By Terry Watada
My concern these days lies with the Nisei. They are by and large in their 80s and 90s. Some have reached the century mark. Hardy stock, to be sure. I once asked my father-in-law (who will be 92 this month) what’s his secret to a long life. He said wryly, “Don’t die.” But I’m not here to speculate on longevity. I mean who knows why a certain strain of shark can live up to 400 years, while some insects die in a day.
In any case, my concern with the Nisei is with their mental state. Now, some are still “intact” as my grandmother-in-law once claimed. Where she learned that word is still a mystery – one grandchild suggested she “watches too much television.” But there are others who have lost total self-control, all inhibitions are off. Thus in seniors’ homes, racist attitudes come out of the mouths of the residents. I have to admire the caregivers who take what they hear and go about their business, laughing off the racial slurs. I know this is a characteristic of aging and the caregivers know this too, but sometimes it must be hard to take.
Another example took place at the JCCC. I ran into an old friend who was accompanying his mother (a Nisei in their late 80s). Before I could utter a greeting, she burst out loud, “You’re fat!” Okay, I agree, I am a tad overweight, but really, there was no need to broadcast the obvious. My buddy immediately apologized and chastised his mother. To which she said, “Why? I’ve known Terry since he was a little boy. I can say anything to him!”
Interesting, I have known her a long time, not since I was a child, but certainly since I was a late teenager. But really, we aren’t on such intimate terms. I waved it off and reassured my friend, “It’s okay, she’s old.” A tad harsh, I know, but this wasn’t the first time I was publically insulted. Once in Japan, young professors drank too much at a thank you party for me and declared I was fat as well. Again, it took alcohol to release the inhibitions from their moorings. What will they be like in their dotage? Maybe I should go on a diet. Now don’t write to the Bulletin agreeing with me. I just might have to declare you incompetent in some way.
Then there are the Nisei who still think of Sansei as teenagers or children. This is more than my friend’s elderly mother. They like to order Sansei around and tell them what to do without asking. One incident involved a Nisei who got it into his head that I should write a piece for one of his organizations, which I would’ve been happy to do if he had asked, citing length, due date and provided a description of the organization he represented. Instead, he simply “voluntold” me to get it done. He even reported to his Board of Directors that I would be happy to do it. After much agitation and my imploring him for a formal invitation and letter (or e-mail) from the organization, I had had enough and said a crushing no. I admit I caused quite a public scene.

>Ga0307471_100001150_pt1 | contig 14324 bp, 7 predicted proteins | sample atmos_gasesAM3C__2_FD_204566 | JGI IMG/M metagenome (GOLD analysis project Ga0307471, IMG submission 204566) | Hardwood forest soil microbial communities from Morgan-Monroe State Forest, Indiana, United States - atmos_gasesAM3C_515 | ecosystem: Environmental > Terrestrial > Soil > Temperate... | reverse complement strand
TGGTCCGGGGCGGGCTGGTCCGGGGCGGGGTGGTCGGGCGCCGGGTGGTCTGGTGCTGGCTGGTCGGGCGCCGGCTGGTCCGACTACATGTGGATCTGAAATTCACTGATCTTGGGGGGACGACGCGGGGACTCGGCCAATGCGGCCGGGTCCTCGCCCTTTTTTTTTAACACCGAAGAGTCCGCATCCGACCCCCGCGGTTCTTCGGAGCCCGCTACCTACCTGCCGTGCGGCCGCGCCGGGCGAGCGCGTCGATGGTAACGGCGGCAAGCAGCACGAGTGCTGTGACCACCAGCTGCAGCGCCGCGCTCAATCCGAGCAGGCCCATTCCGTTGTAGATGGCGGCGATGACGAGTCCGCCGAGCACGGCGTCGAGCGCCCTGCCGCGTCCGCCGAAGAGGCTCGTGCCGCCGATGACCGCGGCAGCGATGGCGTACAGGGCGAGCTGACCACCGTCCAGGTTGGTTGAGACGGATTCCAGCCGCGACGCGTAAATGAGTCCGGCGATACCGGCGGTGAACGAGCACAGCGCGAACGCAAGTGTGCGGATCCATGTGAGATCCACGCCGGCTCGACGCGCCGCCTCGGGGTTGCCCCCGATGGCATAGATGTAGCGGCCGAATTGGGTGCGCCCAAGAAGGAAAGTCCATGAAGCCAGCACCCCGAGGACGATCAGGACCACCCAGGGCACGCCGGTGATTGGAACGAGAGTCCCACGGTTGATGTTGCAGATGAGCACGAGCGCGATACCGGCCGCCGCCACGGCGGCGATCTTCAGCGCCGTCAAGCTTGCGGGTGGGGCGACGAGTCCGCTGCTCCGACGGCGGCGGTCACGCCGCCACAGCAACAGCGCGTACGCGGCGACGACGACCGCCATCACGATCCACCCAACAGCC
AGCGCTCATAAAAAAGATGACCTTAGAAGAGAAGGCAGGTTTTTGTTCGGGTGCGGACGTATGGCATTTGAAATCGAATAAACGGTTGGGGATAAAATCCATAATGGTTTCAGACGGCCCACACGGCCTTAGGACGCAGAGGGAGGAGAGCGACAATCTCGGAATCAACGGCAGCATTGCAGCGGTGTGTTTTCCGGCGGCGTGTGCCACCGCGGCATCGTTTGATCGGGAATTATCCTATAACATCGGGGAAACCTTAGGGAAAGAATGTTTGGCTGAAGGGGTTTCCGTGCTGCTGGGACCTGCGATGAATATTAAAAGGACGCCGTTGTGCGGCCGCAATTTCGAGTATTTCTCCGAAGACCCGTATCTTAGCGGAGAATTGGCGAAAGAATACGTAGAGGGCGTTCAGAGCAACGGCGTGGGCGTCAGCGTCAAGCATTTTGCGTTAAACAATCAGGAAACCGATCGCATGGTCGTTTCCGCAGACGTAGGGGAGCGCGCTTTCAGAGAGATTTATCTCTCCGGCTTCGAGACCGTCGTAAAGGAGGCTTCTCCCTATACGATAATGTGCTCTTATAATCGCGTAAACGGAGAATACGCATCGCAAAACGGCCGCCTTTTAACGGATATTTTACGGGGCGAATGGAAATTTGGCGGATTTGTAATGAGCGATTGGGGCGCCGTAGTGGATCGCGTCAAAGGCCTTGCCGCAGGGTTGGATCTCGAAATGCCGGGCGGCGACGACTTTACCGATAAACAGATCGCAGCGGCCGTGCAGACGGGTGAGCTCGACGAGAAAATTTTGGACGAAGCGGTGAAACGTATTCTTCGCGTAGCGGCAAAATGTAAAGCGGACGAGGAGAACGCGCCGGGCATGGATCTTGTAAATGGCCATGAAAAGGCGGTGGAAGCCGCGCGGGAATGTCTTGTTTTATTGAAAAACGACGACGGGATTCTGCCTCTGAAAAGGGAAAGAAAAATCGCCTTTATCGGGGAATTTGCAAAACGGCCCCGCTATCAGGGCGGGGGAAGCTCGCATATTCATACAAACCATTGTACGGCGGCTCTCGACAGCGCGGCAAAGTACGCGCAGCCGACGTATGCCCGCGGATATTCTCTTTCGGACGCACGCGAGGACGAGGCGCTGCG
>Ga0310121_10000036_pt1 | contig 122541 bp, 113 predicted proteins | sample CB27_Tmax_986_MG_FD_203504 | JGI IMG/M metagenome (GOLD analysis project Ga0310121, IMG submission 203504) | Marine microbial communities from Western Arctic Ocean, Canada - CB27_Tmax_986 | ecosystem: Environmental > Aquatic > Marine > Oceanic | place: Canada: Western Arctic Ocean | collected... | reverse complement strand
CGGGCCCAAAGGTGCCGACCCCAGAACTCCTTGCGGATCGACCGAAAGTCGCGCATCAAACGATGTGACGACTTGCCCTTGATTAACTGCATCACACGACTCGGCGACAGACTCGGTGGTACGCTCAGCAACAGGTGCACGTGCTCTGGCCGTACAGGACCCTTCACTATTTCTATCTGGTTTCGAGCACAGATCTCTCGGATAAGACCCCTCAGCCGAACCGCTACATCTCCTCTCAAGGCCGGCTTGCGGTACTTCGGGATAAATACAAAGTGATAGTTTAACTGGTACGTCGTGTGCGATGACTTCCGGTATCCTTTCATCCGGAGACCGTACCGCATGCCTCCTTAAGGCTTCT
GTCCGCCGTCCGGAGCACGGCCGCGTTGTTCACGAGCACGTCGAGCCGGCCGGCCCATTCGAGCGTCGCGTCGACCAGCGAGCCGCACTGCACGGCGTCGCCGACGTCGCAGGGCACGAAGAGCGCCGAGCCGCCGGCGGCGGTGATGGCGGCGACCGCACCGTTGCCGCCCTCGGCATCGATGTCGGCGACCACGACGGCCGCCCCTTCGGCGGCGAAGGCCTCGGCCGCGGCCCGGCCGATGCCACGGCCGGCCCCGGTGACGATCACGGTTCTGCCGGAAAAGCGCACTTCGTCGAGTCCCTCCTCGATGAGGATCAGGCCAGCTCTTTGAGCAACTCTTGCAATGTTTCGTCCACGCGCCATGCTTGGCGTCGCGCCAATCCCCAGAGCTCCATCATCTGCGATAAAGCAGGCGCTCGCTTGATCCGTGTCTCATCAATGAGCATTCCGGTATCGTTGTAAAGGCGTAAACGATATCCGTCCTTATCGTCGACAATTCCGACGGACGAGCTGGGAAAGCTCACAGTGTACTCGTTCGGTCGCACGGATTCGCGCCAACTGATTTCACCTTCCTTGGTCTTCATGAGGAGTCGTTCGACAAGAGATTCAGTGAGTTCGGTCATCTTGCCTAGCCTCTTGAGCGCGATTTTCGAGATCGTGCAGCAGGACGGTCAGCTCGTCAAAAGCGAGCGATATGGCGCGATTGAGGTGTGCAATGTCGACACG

Another incident involved a prominent Nisei who called and left a message to call or e-mail her because she “had something important to tell me.” So I e-mailed. Instead of a response, a young person wrote telling me how happy they all were for my interest in the project. What project? I was not told, I was “voluntold” to participate. Obviously the Nisei assumed I would never turn down an opportunity so “important” to her.
I did find out later what it was all about, having heard from another old Sansei friend whom I respect very much. She explained everything. I was so insulted I turned it down. There were legitimate medical reasons as well but the Nisei had no idea at the time of the “voluntelling”. She just made assumptions.
Now contrast that to the Hiroshima/Nagasaki Commemoration at City Hall last August. Setsuko Thurlow, an eminent Shin- Issei, called to ask me to read the proclamation letters from the Hiroshima and Nagasaki mayors. I was only too happy to do so (easy enough task). This conversation was followed up with a formal letter of invitation and a few e-mails from members of the organizing committee. They even kept in touch to let me know what was being done. What a contrast!
It all comes down to respect. I don’t like being taken for granted. No one does. I have suffered a string of disrespectful incidents this year and have decided enough is enough. So if someone approaches me for a favour, do it with respect or I just might embarrass you in public. Like most of my generation, I don’t like being rude to senior seniors, I like to avoid confrontation, but I will since that seems to be the only way to get through to them. I felt an extreme amount of guilt when I as Executive Director (de facto publisher) had to fire one from the Nikkei Voice years ago, but the others in the office were complaining of his dictatorial, egotistical and irritating manner. He initially laughed at me since I was his junior by many years, but I stuck to my guns. Everyone wanted him gone. He finally agreed; to save face, he said simply the paper would only last another year (at the most) with his absence. That was in the late 1990s. Still, I felt bad as a result. Was I too heavy-handed, too abrupt with someone I was supposed to respect no matter my position? Was I becoming a loose-cannon?
As a result, I have recently turned my thoughts to aging Sansei. Do we do the same to Yonsei, Gosei and Happa as Nisei do to us? Through the ages, I have heard the complaints from Sansei that Nisei didn’t allow them to take over positions of any importance during community events or in community organizations. That Nisei bristled against any “new fangled” ideas. That Nisei always discouraged Sansei by saying abruptly, “We tried that years ago. It didn’t work.” That Nisei were so dismissive and discouraging. Are the Sansei who are now in positions of power doing the same to the next generations? Maybe so, but the most I say to those younger is “Shut up and give me the damn discount!”